A defense official told VOA: "We have been working urgently and directly with officials in Baghdad and Irbil to coordinate Iraqi airdrops to people in need. The government of Iraq has initiated air drops in the region and we are in constant communication with them on how we can help coordinate additional relief, enhance their efforts, and provide direct assistance wherever possible."

    Yazidi population

    Protesters ask for help for Yazidi people who are stranded by violence in northern Iraq, Aug. 7, 2014, across from the White House in Washington.Protesters ask for help for Yazidi people who are stranded by violence in northern Iraq, Aug. 7, 2014, across from the White House in Washington.
    x
    Protesters ask for help for Yazidi people who are stranded by violence in northern Iraq, Aug. 7, 2014, across from the White House in Washington.
    Protesters ask for help for Yazidi people who are stranded by violence in northern Iraq, Aug. 7, 2014, across from the White House in Washington.

    Just a week ago, Yazidis living in their ancient homeland of Sinjar in northern Iraq felt protected by Kurdish peshmerga forces. Followers of an ancient religion derived from Zoroastrianism, the Yazidis are themselves Kurds.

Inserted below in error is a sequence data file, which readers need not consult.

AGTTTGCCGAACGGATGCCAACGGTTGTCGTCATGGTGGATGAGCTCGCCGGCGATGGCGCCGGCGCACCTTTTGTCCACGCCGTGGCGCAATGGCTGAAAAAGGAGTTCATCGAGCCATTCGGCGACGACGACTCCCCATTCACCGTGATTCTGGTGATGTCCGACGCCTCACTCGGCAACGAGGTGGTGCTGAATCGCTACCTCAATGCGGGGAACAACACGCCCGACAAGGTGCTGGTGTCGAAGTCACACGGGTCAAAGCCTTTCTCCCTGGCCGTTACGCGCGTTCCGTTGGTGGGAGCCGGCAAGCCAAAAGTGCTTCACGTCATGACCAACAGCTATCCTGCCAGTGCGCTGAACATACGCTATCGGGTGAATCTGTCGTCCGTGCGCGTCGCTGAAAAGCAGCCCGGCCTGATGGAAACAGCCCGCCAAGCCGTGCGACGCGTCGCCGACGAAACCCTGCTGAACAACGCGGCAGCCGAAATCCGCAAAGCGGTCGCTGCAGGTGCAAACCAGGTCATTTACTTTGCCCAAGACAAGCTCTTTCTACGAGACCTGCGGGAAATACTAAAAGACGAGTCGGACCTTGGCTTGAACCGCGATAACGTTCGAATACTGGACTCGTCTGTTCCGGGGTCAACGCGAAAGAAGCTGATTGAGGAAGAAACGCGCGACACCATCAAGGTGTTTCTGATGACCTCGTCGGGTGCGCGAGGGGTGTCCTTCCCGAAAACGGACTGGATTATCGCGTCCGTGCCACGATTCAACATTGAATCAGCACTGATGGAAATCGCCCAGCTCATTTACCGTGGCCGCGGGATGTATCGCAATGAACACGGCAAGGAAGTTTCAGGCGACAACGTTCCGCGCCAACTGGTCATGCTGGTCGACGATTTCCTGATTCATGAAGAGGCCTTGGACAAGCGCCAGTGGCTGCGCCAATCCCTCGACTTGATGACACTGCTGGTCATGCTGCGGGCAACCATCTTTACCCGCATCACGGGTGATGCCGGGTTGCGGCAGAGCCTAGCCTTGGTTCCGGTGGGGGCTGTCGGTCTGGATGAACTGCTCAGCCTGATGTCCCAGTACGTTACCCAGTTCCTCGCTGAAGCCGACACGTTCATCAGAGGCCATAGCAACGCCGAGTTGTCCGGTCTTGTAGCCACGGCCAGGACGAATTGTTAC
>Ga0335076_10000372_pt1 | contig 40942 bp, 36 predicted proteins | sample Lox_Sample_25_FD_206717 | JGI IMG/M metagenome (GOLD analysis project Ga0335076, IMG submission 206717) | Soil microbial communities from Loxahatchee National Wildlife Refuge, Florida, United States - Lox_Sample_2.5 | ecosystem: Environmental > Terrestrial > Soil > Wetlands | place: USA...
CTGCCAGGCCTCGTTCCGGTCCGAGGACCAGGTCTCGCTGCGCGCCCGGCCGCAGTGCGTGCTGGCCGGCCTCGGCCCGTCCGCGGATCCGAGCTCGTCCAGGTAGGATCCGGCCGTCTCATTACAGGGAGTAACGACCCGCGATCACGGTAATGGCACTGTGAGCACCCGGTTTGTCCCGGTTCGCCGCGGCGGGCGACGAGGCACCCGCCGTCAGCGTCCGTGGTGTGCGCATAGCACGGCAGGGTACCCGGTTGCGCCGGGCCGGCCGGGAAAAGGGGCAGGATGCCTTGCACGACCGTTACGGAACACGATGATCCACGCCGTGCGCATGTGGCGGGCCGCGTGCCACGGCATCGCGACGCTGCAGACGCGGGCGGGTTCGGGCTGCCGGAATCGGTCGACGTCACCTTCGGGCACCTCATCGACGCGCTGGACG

The peshmerga - “those who confront death” - had acquired reputations as fierce warriors who once took on Saddam Hussein's troops. But they gave way before the Sunni militants, who had seized tanks and armored personnel carriers from the Iraqi military when they swept through the north in June.

    Iraq's U.S.-trained and funded army crumbled, leaving the Kurds and Shi'ite militias to fight back against Sunni militants, who were gaining momentum after launching a weekend offensive.

    The Yazidis appear to be paying the heaviest humanitarian price for the ambitions of the Islamic State.